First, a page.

Sex in its broadest sense may be understood as that division of specific units by function which results in their complementary reunions in order to bring forth units of a new order, differing in some way from their antecedents. Hence, the processes of Hegelian dialectics and nuclear fusion are both examples of sex, but for the purposes of this disquisition we have used the word in its vastly more limited connotation of animal, specifically human, sexual activity. Aside from pregnancy and birth the most easily noticed, though far from the only, physiological concomitants of human sex are penile tumescence and ejaculation in the male, and vaginal lubrication and clitoral orgasm in the female. However, much more important to our immediate attempts at understanding are the electrochemical phenomena which take place in the nervous systems of both sexes. These alterations of ordinary consciousness, which may be described (by various observers at various times) as "thrill", "frenzy", "absorption", "abandonment", "trance", "bliss", "peace", or even "unconsciousness", are the psychological signs of the relatively free flow of sexual energy in the human body. This energy itself, while differing widely in its physical and psychological manifestations, may be assumed to be identical for all human beings, both male and female, and whether one prefers to call it "life force", "vital fluid", "kundalini", or whatever, it is the ultimate source of the sex power.
"Magick" is very broadly defined by Aleister Crowley as "the Science and Art of causing Change to occur in conformity with Will". By this definition every successful act of volition is an act of magick. Thus any sexual act which conforms with the will(s) of the participant(s) is an act of sex magick. And yet, while there is no greater miracle of the mages' art than that human babe which results from an act of purely physical sex magick, it is nonetheless once again useful to narrow the use of a key term; therefore, instead of utilizing Crowley's rather sweeping definition, by magick we will be referring only to actions by some "operator(s)" which are consciously intended to directly effect changes on subtler planes than the physical, which will then effect changes on other planes, including the physical, if the people or things involved are properly connected by means of what Crowley called the magical link. To those unfamiliar with the fuzzily technical language of Crowley's occult system this could be translated as follows: the use of visualizations conceived and guided by one's thoughts, emotions, and imagination (in meditation, ritual, and/or creation), along with other things which, greatly influencing and "cross-fertilizing" each other, build up a vividness and presence in consciousness sufficient to create dramatic changes in one's states of spirit, mind, and even body (or anything else in one's physical experience as well, if by some means an effective physical link to the act of visualization is created and properly maintained by the operator).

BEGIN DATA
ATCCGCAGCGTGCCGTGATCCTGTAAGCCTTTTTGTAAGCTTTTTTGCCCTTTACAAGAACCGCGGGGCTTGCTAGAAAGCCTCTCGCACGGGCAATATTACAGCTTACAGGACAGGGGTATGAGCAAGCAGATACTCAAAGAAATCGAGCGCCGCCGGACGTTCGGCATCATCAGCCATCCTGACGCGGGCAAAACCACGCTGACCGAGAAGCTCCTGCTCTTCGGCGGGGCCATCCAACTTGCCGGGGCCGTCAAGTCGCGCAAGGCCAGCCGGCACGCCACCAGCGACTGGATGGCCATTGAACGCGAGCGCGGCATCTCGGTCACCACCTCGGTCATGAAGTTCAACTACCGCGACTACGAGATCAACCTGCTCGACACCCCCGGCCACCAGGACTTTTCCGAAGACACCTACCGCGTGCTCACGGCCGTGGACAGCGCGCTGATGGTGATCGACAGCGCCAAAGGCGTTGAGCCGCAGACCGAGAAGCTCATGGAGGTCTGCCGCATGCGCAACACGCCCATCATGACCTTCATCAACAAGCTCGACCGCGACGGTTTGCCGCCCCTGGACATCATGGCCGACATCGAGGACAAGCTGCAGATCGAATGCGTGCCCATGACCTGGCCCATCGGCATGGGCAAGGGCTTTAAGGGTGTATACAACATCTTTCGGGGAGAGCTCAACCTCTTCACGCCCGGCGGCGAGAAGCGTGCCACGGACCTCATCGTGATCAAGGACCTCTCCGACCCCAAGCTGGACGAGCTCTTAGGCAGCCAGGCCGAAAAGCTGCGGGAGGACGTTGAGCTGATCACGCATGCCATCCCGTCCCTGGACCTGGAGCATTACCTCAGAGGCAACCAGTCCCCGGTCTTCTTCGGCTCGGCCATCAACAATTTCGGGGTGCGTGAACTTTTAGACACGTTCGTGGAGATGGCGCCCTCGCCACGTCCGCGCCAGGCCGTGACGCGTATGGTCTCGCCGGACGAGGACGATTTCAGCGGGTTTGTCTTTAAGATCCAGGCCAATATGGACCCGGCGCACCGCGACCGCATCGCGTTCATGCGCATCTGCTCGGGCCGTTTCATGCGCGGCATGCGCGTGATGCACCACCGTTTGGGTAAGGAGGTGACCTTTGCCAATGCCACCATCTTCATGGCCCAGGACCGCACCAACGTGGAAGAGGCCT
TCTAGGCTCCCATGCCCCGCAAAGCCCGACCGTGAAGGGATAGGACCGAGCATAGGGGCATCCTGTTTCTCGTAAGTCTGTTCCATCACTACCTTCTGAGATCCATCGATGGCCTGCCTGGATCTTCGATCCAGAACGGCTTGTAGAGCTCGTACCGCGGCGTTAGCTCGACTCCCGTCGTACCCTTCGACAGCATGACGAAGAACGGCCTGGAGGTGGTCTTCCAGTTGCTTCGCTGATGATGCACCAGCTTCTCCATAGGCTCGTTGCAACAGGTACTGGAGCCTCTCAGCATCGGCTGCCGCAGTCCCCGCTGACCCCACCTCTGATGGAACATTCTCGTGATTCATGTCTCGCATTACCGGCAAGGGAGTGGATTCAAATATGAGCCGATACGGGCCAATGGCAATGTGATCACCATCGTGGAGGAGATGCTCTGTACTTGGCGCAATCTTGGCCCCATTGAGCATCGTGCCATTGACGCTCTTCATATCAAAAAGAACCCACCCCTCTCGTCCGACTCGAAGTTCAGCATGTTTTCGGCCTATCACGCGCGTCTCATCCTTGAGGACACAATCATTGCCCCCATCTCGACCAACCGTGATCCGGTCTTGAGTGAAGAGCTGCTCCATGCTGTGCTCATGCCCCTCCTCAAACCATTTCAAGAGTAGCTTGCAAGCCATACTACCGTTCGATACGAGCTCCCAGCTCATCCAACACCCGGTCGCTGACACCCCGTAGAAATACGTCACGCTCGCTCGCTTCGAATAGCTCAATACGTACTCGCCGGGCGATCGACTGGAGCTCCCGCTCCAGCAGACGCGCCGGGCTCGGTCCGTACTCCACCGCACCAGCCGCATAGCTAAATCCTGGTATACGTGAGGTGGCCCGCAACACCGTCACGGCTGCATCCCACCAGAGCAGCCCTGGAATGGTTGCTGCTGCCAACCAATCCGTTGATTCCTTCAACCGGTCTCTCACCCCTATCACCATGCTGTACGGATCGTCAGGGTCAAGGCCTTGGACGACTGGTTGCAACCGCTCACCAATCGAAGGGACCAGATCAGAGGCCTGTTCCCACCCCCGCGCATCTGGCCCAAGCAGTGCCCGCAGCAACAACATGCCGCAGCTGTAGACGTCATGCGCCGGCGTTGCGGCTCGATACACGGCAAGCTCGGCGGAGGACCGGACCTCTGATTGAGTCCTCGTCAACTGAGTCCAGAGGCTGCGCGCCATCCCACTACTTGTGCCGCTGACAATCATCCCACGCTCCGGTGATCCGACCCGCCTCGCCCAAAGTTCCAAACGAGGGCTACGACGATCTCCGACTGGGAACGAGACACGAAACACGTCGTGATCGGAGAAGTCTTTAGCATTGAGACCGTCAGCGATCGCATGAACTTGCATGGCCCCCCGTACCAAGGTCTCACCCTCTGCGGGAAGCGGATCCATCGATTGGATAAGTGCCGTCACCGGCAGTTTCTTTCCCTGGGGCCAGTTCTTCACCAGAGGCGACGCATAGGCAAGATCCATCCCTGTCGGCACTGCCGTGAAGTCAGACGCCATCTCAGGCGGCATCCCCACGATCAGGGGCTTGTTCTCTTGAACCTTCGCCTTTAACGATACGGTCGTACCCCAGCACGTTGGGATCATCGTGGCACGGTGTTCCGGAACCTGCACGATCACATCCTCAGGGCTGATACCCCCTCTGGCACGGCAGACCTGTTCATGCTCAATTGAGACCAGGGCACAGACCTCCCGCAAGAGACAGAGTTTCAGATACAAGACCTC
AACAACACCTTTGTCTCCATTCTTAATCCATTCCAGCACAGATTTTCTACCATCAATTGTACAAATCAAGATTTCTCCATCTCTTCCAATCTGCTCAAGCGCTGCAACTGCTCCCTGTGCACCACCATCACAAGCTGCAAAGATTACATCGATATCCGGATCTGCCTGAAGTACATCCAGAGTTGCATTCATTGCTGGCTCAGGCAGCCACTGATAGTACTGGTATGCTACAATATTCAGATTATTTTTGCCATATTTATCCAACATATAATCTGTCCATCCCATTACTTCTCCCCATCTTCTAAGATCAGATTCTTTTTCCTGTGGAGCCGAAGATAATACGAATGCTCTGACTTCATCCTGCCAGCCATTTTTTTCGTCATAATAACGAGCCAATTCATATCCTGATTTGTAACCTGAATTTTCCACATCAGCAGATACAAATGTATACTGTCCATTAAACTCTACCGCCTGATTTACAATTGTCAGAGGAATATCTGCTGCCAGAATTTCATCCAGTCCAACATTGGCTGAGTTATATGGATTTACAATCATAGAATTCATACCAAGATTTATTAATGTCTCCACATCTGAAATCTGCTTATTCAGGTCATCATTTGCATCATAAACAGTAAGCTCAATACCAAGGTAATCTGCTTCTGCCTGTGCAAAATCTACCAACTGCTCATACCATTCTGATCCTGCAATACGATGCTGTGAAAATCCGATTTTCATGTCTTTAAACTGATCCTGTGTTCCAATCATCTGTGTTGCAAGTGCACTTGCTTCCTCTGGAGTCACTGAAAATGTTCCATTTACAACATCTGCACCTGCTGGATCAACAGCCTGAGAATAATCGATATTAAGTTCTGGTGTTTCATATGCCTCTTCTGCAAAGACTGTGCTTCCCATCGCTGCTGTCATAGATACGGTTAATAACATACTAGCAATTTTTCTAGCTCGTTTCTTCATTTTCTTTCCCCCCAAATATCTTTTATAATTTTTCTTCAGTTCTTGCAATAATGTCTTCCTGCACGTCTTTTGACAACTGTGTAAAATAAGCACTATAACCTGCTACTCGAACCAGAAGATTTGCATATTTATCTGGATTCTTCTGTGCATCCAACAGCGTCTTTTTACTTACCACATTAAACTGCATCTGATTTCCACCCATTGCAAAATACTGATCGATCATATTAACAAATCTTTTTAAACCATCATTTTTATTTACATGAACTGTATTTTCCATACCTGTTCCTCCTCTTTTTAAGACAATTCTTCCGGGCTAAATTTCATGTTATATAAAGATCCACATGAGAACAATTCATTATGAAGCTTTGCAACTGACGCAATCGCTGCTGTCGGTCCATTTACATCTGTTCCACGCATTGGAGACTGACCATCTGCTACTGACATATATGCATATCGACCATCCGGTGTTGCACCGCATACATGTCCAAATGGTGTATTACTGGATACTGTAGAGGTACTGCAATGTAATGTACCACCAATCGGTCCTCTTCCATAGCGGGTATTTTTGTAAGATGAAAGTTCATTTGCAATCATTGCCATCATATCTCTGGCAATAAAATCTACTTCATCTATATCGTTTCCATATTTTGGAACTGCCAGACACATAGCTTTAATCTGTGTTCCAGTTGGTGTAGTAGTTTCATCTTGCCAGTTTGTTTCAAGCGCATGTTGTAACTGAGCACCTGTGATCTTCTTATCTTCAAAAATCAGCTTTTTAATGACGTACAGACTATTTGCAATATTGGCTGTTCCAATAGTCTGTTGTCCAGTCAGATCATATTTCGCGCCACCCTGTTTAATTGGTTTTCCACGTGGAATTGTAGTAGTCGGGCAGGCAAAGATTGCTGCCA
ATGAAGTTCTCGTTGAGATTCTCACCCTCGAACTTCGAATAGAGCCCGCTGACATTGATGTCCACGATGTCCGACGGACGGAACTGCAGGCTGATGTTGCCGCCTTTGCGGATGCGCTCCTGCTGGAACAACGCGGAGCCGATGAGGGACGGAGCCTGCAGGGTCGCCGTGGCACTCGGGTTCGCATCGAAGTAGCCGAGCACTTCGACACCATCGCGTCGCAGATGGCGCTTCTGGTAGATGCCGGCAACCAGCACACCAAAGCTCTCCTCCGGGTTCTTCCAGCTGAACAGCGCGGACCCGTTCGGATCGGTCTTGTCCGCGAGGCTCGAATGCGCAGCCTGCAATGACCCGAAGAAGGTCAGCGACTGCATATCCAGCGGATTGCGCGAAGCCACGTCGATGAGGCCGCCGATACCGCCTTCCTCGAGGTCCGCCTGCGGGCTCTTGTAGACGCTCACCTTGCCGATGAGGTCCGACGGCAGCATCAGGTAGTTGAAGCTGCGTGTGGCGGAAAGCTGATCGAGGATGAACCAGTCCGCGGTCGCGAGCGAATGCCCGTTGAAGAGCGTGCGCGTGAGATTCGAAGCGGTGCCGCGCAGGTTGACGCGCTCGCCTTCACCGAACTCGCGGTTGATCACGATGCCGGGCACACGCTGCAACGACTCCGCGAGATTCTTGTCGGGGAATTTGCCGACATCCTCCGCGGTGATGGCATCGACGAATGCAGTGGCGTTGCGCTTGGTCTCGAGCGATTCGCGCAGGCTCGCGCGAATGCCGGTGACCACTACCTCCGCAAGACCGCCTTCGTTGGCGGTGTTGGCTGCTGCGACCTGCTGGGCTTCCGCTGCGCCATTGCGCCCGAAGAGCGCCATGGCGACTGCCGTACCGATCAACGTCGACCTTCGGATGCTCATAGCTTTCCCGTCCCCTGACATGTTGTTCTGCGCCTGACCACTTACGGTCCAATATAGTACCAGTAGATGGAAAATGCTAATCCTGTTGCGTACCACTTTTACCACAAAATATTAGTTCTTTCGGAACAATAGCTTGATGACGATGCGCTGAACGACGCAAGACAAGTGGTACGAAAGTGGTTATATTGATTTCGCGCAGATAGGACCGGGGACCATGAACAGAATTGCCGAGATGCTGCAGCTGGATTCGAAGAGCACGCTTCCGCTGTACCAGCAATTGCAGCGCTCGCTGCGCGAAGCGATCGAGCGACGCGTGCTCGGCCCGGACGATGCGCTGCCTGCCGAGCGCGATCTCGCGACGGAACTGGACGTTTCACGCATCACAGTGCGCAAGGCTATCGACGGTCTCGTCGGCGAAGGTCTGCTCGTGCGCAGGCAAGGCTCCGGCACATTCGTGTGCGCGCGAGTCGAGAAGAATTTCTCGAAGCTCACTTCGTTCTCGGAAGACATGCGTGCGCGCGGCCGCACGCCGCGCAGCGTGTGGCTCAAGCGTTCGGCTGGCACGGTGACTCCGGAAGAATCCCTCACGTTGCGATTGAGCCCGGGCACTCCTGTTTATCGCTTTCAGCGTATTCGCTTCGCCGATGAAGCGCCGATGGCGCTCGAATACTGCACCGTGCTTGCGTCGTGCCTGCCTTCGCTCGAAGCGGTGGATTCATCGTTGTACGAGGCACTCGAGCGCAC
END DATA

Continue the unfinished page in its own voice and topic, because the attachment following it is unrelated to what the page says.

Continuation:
Thus, "sex magick" may be defined, for the purposes of this essay, as not only the use of the psychological aspects of sex to induce a deep enough trance state to make direct contact with subtler planes, but also the use of the physiological products of the sexual ritual to establish a direct magical link between Malkuth ("physical existence") and whatever other planes are reached in the climax of the operation. The success of any particular operation is entirely a function of personal experience, that of the operator(s), participants, or observers, if any, and their individual judgments of the outcome need not agree at all. In the same way the success or failure of this essay depends upon the reaction of each reader.